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Am J Kidney Dis. 2015 Jun;65(6):842-50. doi: 10.1053/j.ajkd.2014.11.025. Epub 2015 Feb 4.

Readability of Written Materials for CKD Patients: A Systematic Review.

Author information

1
Screening and Test Evaluation Program (STEP), Sydney School of Public Health, Sydney, Australia; Centre for Medical Psychology and Evidence-Based Decision-Making (CeMPED), The University of Sydney, Sydney, Australia.
2
Sydney School of Public Health, The University of Sydney, Sydney, Australia.
3
Sydney School of Public Health, The University of Sydney, Sydney, Australia; Centre for Transplant and Renal Research, Westmead Hospital, Westmead, New South Wales, Australia. Electronic address: angela.webster@sydney.edu.au.

Abstract

BACKGROUND:

The "average" patient has a literacy level of US grade 8 (age 13-14 years), but this may be lower for people with chronic kidney disease (CKD). Current guidelines suggest that patient education materials should be pitched at a literacy level of around 5th grade (age 10-11 years). This study aims to evaluate the readability of written materials targeted at patients with CKD.

STUDY DESIGN:

Systematic review.

SETTING & POPULATION:

Patient information materials aimed at adults with CKD and written in English.

SEARCH STRATEGY & SOURCES:

Patient education materials designed to be printed and read, sourced from practices in Australia and online at all known websites run by relevant international CKD organizations during March 2014.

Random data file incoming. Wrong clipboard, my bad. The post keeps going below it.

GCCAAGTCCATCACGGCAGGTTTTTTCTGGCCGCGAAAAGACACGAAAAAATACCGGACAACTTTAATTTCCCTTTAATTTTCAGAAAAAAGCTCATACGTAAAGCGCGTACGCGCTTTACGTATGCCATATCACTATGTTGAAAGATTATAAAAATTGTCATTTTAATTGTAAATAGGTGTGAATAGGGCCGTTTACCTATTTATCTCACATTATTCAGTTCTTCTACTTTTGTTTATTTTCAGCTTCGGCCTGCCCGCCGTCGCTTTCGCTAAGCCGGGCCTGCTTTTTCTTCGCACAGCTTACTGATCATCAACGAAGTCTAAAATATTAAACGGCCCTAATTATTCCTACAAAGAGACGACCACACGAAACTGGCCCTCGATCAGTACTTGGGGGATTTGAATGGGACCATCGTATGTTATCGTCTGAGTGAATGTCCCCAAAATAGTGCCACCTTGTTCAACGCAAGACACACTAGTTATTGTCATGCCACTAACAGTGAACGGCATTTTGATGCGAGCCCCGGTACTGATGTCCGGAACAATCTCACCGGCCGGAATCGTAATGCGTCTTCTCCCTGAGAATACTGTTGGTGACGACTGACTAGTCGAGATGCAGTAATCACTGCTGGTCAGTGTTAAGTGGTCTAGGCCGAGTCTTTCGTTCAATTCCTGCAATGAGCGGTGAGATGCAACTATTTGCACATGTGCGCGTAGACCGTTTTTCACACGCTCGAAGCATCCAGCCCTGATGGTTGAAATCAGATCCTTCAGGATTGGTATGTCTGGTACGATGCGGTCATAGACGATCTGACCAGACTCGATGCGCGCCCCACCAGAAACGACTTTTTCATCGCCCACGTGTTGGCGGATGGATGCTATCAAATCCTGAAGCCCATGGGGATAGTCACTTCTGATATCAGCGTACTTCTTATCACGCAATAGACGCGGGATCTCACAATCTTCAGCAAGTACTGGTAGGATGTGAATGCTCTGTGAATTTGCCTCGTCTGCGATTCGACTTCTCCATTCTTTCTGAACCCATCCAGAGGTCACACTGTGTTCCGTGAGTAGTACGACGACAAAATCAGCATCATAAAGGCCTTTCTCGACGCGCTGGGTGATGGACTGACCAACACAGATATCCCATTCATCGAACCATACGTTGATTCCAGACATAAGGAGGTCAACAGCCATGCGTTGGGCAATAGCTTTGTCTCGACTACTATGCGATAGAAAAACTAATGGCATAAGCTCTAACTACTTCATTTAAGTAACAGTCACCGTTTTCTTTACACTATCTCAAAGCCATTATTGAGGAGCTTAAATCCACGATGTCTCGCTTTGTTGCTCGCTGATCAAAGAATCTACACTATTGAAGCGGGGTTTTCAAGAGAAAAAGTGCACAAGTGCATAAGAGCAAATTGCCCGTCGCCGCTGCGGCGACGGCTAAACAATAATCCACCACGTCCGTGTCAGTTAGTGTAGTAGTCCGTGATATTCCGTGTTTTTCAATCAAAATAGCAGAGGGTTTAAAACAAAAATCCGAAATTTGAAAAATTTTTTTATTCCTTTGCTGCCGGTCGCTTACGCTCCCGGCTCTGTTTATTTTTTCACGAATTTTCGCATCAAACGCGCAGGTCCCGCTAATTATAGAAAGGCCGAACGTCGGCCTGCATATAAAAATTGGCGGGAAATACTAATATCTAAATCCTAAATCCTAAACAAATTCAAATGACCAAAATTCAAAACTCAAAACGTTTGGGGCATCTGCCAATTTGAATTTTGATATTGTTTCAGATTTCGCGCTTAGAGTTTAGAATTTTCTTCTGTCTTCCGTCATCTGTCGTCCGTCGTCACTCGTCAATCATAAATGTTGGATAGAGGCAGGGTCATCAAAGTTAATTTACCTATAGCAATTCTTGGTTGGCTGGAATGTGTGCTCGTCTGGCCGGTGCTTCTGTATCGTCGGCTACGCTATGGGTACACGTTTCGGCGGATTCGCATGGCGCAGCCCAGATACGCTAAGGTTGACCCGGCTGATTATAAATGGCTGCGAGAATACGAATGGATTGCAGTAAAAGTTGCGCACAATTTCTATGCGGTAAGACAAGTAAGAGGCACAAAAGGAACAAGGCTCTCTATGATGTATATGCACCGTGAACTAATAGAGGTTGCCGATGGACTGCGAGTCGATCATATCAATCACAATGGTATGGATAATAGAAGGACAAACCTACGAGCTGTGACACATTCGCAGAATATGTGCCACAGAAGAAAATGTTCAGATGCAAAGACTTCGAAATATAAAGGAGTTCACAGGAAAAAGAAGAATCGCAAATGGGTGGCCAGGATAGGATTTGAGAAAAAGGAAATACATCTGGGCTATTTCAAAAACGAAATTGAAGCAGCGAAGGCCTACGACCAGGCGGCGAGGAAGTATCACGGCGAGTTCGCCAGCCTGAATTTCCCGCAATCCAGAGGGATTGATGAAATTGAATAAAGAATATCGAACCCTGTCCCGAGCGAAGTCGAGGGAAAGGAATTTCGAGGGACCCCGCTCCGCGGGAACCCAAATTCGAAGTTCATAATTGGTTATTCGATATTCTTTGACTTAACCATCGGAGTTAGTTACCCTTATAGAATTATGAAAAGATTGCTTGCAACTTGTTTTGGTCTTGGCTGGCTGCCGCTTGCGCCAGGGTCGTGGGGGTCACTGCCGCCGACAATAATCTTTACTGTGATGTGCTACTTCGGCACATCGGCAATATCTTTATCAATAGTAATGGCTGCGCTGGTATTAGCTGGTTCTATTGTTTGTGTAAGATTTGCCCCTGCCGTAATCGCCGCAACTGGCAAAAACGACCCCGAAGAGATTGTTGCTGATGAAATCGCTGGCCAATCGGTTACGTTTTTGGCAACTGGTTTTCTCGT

ANALYTICAL APPROACH:

Quantitative analysis of readability using Lexile Analyzer and Flesch-Kincaid tools.

RESULTS:

We analyzed 80 materials. Both Lexile Analyzer and Flesch-Kincaid analyses suggested that most materials required a minimum of grade 9 (age 14-15 years) schooling to read them. Only 5% of materials were pitched at the recommended level (grade 5).

LIMITATIONS:

Readability formulas have inherent limitations and do not account for visual information. We did not consider other media through which patients with CKD may access information. Although the study covered materials from the United States, United Kingdom, and Australia, all non-Internet materials were sourced locally, and it is possible that some international paper-based materials were missed. Generalizability may be limited due to exclusion of non-English materials.

CONCLUSIONS:

These findings suggest that patient information materials aimed at patients with CKD are pitched above the average patient's literacy level. This issue is compounded by cognitive decline in patients with CKD, who may have lower literacy than the average patient. It suggests that information providers need to consider their audience more carefully when preparing patient information materials, including user testing with a low-literacy patient population.

KEYWORDS:

Chronic kidney disease (CKD); Flesch-Kincaid; Lexile Analyzer; health literacy; literacy level; medical terminology; patient education; patient empowerment; patient information materials; readability; reading comprehension; renal disease; self-care; self-management of health care; shared decision making

PMID:
25661679
DOI:
10.1053/j.ajkd.2014.11.025
[Indexed for MEDLINE]

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